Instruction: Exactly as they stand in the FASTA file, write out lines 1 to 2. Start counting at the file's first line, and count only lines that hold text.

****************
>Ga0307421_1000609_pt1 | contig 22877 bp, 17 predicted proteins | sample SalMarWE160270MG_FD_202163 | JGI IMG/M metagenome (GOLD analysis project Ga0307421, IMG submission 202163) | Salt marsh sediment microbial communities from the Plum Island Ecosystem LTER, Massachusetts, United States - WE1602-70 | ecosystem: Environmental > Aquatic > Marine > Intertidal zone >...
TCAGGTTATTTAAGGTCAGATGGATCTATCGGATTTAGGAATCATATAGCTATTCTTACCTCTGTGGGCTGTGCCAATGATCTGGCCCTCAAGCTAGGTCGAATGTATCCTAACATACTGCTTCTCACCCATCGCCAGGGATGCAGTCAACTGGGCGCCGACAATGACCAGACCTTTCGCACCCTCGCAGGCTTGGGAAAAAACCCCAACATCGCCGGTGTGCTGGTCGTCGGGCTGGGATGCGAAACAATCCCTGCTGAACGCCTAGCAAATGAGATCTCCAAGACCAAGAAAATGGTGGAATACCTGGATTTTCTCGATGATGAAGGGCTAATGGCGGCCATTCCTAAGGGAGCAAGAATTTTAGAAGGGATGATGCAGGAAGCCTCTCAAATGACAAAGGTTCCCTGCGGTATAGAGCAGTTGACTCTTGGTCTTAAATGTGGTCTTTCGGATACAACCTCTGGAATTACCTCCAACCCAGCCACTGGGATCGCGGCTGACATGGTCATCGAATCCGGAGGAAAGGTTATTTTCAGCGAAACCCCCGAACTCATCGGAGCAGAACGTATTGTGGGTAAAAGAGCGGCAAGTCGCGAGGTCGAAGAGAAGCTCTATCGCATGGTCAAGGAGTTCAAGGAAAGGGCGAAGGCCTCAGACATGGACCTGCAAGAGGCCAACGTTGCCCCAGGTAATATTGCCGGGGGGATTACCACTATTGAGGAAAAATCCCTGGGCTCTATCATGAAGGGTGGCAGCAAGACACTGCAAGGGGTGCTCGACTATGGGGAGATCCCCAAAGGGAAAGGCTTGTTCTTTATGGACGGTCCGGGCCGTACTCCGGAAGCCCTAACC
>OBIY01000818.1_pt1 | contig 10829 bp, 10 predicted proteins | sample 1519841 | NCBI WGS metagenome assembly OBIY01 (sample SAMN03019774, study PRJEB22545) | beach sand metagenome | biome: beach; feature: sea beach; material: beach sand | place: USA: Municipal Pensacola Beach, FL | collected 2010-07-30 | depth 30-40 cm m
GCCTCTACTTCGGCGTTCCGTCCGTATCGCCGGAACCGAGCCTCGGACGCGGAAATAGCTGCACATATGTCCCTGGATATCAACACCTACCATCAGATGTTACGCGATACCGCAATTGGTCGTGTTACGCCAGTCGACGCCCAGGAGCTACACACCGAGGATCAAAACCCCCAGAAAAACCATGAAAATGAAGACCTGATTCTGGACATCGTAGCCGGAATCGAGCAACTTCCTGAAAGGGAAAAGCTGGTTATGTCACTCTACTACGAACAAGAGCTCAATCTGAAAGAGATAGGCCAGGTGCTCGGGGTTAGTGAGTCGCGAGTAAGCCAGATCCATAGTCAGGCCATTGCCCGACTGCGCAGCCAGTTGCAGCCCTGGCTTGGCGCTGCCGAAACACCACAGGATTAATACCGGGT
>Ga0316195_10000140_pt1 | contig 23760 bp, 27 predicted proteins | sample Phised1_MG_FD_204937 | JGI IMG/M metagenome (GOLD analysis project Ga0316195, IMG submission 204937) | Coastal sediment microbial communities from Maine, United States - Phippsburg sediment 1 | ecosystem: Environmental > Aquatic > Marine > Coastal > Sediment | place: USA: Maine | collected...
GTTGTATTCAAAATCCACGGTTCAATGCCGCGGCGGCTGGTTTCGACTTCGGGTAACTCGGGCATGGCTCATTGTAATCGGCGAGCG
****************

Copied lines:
>Ga0307421_1000609_pt1 | contig 22877 bp, 17 predicted proteins | sample SalMarWE160270MG_FD_202163 | JGI IMG/M metagenome (GOLD analysis project Ga0307421, IMG submission 202163) | Salt marsh sediment microbial communities from the Plum Island Ecosystem LTER, Massachusetts, United States - WE1602-70 | ecosystem: Environmental > Aquatic > Marine > Intertidal zone >...
TCAGGTTATTTAAGGTCAGATGGATCTATCGGATTTAGGAATCATATAGCTATTCTTACCTCTGTGGGCTGTGCCAATGATCTGGCCCTCAAGCTAGGTCGAATGTATCCTAACATACTGCTTCTCACCCATCGCCAGGGATGCAGTCAACTGGGCGCCGACAATGACCAGACCTTTCGCACCCTCGCAGGCTTGGGAAAAAACCCCAACATCGCCGGTGTGCTGGTCGTCGGGCTGGGATGCGAAACAATCCCTGCTGAACGCCTAGCAAATGAGATCTCCAAGACCAAGAAAATGGTGGAATACCTGGATTTTCTCGATGATGAAGGGCTAATGGCGGCCATTCCTAAGGGAGCAAGAATTTTAGAAGGGATGATGCAGGAAGCCTCTCAAATGACAAAGGTTCCCTGCGGTATAGAGCAGTTGACTCTTGGTCTTAAATGTGGTCTTTCGGATACAACCTCTGGAATTACCTCCAACCCAGCCACTGGGATCGCGGCTGACATGGTCATCGAATCCGGAGGAAAGGTTATTTTCAGCGAAACCCCCGAACTCATCGGAGCAGAACGTATTGTGGGTAAAAGAGCGGCAAGTCGCGAGGTCGAAGAGAAGCTCTATCGCATGGTCAAGGAGTTCAAGGAAAGGGCGAAGGCCTCAGACATGGACCTGCAAGAGGCCAACGTTGCCCCAGGTAATATTGCCGGGGGGATTACCACTATTGAGGAAAAATCCCTGGGCTCTATCATGAAGGGTGGCAGCAAGACACTGCAAGGGGTGCTCGACTATGGGGAGATCCCCAAAGGGAAAGGCTTGTTCTTTATGGACGGTCCGGGCCGTACTCCGGAAGCCCTAACC